Heat Notes: Culture, Whiteside, Waiters

A lack of communication may be behind Miami’s sub-par start this season. As Ira Winderman of the Sun Sentinel writes, the Heat hashed things out in real, raw terms Sunday morning and seem to be in better spirits as a result of it.

We had our discussions this morning,” forward James Johnson said. “We aired it out this morning. A lot of people took heat. I think it was the best thing for us to do, even more important than film. That’s what this culture is about, that’s what we’re about — staring guys in the eyes, telling guys the truth and that’s how you show you really love somebody.”

The Heat started famously bad last season before rallying from an 11-30 start to compete for an Eastern Conference playoff berth. That comeback was built largely on the culture that Johnson refers to.

There’s more out of Miami this weekend:

  • Dion Waiters will still get an opportunity to be a closer for the Heat, despite the fact that he struggled mightily against the Celtics this weekend. Head coach Erik Spoesltra told the Sun Sentinel that, despite a lingering ankle issue that occasionally appears to impede him, Waiters will continue to be fully in the mix heading forward.
  • The Heat have been without Hassan Whiteside since their season opener. Point guard Goran Dragic considers the 28-year-old center to be the heart of the team, Ira Winderman of the Sun Sentinel reports. The big man has missed four games with a bone bruise on his knee.
  • The Heat haven’t started their campaign how they would have liked to and emotions are starting to ramp up. “I love all the emotions that players go through,” head coach Erik Spoelstra told the media, including the Sun Sentinel. “I don’t even care if it boils over. It means you care.”

Heat Notes: Olynyk, Richardson, Mickey

The Heat handed Kelly Olynyk a four-year, $46MM contract this offseason and one rival Eastern Conference GM is not impressed with the transaction, as he tells Barry Jackson of The Miami Herald.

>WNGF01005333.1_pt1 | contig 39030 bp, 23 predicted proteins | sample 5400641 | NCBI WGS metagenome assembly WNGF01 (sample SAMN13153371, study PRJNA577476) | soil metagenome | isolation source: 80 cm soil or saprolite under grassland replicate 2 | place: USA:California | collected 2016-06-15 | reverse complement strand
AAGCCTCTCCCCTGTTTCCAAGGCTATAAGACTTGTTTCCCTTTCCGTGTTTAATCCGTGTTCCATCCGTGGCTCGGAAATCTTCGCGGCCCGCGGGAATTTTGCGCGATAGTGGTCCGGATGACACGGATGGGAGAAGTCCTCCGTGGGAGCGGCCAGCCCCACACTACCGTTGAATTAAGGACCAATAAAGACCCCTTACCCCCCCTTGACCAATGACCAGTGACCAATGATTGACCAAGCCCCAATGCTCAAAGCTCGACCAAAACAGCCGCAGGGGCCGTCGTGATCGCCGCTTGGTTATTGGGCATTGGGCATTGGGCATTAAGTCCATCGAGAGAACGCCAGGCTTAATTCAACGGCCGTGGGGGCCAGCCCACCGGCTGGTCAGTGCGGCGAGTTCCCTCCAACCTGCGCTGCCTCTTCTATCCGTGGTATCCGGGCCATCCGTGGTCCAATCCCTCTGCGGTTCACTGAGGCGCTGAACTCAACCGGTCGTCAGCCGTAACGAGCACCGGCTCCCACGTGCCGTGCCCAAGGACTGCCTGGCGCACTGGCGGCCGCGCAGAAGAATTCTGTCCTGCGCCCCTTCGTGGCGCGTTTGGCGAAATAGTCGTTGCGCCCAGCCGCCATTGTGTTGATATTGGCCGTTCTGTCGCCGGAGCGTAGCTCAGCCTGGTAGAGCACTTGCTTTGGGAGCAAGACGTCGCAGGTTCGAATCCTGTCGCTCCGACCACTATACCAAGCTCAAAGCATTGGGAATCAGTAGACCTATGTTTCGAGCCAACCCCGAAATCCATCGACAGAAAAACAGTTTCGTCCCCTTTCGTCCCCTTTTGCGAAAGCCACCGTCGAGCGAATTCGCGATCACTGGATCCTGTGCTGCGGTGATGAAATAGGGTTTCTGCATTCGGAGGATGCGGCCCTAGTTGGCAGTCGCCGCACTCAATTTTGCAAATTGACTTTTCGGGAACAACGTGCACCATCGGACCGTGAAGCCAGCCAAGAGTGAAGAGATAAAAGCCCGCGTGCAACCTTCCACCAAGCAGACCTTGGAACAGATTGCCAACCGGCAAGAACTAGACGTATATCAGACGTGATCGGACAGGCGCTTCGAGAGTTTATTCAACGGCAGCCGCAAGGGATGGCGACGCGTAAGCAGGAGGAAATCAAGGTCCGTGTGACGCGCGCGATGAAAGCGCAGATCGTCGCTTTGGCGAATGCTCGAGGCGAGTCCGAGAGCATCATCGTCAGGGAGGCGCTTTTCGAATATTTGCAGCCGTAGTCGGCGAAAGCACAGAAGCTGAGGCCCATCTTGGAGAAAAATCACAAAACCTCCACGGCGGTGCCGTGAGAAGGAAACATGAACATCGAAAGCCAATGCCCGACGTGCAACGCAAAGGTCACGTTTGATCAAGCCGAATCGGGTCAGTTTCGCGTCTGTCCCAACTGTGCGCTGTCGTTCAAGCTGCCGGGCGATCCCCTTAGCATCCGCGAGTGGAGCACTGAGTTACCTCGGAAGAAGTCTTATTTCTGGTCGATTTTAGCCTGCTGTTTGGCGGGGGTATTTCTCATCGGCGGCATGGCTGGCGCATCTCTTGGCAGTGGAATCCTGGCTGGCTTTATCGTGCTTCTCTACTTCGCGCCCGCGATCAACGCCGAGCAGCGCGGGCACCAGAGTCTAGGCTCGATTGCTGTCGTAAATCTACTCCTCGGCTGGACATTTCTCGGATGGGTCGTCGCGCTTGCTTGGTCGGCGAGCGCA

“Not a huge fan of Olynyk and think they overpaid by about 20 percent. I have no idea why he got a player option. But basketball wise he’s a good fit,” the anonymous GM told Jackson.

Olynyk’s contract contains a player option worth slightly over $12.2MM for the 2020/21 season. That same GM also offered his opinion on Jordan Mickey, whom the team signed to a two-year contract in August. “End of the bench NBA player [that] can play for 8-10 years in the right system as a shotblocker, rebounder, energy guy,” he said.

Here’s more from Miami:

  • Josh Richardson, who inked a four-year, $42MM extension with the Heat this offseason, may have been able to land a larger contract had he held off on signing until he reached the free agent market. However, the 2015 No. 40 overall pick is happy with the deal he signed, as Ira Winderman of the Sun Sentinel relays. “Let’s be real, $42 million is a lot of money,” Richardson said. “So I can live on that forever. I don’t really worry about what everybody else is doing. I don’t like comparing myself to other people. So when they came to it, it was kind of like a no-brainer.”